HG: Homrgrown Column September 27, 2008

Hi. We are putting in a flagstone walkway (in Eckert) and want to grow something between the stones that will withstand foot traffic. Do you have any suggestions?
If so, what type of soil, watering needs and what is the best way to plant? Can we get the seed and start our own in pots or should we start with small plants? We have looked at thyme and Irish moss.
Any suggestions will be appreciated.
— Charlene


Growing plants in the joints of a flagstone walk or patio is a great way to add texture, interest and even fragrance to the garden.

But before you plant, there are a couple of things to take care of.

First, you want to leave the grade of the “soil” between the stones a bit low, I’d say about 1/2 to 3/4 inch. This will give the plant some protection from foot traffic. If it’s level with the stones, it can expose the plant to crushing injury if traffic is frequent, besides making it difficult to water.

Just be sure you don’t leave the grade too low or it can become a tripping hazard. It’s also helpful to dig that “soil” up a bit before planting. I use the quotation marks around soil because you’re usually dealing with compacted sand and soil from installing the flagstones. Loosening that soil and mixing in some potting soil or compost will help your plants grow much better.

There are a number of plants you can use, and you’ve identified two of the common ones.

Wooly thyme is tough, pretty drought-tolerant, grows low and provides a pleasant fragrance when stepped on.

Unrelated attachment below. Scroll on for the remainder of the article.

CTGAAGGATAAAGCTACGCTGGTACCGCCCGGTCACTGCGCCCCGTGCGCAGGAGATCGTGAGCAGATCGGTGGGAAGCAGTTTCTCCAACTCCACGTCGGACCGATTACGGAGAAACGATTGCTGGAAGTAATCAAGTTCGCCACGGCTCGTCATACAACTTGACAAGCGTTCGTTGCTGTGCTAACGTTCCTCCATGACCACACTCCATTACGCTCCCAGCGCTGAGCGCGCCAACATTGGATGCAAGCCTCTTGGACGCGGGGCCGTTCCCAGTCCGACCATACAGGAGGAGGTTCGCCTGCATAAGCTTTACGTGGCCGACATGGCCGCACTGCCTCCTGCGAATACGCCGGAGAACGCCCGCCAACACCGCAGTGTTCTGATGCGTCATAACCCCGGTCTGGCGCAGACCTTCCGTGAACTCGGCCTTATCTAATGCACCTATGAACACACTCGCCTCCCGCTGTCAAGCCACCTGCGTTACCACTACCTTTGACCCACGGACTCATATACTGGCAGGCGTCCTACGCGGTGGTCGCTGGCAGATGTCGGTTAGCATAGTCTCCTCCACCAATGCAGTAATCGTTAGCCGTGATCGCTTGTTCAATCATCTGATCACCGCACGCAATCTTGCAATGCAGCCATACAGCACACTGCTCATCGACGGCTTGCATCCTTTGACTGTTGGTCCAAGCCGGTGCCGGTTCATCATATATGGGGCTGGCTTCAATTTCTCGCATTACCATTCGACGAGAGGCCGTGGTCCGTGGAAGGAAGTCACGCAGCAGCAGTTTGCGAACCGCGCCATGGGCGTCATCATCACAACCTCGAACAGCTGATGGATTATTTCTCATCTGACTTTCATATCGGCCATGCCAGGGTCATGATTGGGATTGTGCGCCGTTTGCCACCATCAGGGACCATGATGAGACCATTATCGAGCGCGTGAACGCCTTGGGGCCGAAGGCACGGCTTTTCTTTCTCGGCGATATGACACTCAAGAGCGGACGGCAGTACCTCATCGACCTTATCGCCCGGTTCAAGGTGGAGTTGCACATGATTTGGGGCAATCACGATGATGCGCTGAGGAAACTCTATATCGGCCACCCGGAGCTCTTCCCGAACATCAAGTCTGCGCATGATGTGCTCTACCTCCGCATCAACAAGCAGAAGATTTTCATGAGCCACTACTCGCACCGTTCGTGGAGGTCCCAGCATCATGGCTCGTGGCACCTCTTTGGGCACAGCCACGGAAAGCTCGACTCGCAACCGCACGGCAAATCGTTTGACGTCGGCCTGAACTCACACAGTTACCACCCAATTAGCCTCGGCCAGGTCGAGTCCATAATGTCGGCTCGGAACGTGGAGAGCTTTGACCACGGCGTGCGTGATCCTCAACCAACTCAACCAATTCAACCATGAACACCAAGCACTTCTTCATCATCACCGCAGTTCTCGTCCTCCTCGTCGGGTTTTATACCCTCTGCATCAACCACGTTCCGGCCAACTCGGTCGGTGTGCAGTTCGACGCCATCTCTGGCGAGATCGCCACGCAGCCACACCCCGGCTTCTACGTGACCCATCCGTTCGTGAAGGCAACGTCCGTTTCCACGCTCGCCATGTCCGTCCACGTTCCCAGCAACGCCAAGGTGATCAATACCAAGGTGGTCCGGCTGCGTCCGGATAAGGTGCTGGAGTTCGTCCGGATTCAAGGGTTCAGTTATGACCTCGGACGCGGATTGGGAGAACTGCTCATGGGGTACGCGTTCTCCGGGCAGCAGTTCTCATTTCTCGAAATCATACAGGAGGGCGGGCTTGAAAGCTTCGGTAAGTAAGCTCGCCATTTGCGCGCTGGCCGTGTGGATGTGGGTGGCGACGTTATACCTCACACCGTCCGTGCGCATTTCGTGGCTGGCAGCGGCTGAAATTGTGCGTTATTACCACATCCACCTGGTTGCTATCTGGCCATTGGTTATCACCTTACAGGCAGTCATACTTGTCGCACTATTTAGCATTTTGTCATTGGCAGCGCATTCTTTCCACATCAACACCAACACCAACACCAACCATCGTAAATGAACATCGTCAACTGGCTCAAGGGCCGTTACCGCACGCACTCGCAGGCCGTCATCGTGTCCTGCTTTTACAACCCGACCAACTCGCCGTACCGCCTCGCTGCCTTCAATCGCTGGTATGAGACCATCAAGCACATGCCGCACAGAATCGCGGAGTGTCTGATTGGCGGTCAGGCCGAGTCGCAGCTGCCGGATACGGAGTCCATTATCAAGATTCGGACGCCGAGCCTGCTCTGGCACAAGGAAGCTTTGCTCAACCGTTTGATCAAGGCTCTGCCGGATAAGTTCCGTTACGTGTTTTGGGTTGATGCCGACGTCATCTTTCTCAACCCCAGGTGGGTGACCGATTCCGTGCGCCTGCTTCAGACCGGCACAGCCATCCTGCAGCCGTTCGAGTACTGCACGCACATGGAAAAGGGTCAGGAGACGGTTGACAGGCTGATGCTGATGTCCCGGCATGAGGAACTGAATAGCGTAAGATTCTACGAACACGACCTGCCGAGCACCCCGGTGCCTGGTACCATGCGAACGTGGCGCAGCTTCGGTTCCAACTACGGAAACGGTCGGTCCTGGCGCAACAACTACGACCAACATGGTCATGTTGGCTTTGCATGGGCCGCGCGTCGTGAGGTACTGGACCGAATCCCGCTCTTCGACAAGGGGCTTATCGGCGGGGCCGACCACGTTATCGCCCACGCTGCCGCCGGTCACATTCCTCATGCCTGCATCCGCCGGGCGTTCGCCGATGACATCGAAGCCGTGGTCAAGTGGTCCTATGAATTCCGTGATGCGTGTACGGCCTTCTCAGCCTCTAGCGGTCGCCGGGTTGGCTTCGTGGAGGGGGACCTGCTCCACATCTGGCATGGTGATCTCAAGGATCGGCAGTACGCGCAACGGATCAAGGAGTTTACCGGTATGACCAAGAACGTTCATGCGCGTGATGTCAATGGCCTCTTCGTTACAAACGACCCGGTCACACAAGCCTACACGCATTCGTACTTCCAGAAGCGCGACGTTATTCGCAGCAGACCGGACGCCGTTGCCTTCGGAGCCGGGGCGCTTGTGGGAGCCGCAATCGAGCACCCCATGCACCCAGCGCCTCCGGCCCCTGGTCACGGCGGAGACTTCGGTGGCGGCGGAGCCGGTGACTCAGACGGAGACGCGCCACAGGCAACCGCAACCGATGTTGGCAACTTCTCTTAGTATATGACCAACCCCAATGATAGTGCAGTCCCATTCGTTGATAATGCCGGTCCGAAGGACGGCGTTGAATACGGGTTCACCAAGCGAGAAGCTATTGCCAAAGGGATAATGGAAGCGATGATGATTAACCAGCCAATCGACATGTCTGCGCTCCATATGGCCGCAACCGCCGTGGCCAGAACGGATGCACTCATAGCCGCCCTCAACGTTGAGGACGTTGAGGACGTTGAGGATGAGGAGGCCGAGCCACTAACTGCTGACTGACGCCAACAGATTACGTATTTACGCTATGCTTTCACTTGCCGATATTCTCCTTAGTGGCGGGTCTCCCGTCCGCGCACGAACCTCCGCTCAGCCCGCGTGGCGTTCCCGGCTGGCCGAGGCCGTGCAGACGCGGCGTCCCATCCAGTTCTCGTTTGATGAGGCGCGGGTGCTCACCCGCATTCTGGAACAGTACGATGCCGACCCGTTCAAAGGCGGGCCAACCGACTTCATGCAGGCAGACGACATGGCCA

Irish moss is a beautiful dark green, but I think it may be happiest with a bit of shade in the afternoon.

In addition to these, look at Turkish Veronica, ##### toes, moneywort, creeping potentilla and mat daisy for sun, ajuga and some violets for shade.

Your choice will depend a bit on how much variety you’d like, as well as how tall you want the plants to grow.

Sometimes, you’ll see recommendations for sedum and ice plant. Both of these low-growing ground covers are super-tough and quite drought-tolerant, but their succulent leaves crush badly when stepped on. If you want to use them, you’ll need to provide ample “head room” for them to grow and survive below the surface of the flagstone.

One last thing is maintenance. These plants are spreading ground covers, so they will often grow out over the surface of the flagstone.

Unless there’s frequent foot traffic to hold them back, you’ll have to trim them once or twice a year to keep them from completely covering the flagstone.


Dennis Hill is the nursery manager at Bookcliff Gardens, online at http://www.bookcliffgardens.com. Send questions to Bookcliff Gardens, 755 26 Road, Grand Junction 81506; or e-mail .(JavaScript must be enabled to view this email address).

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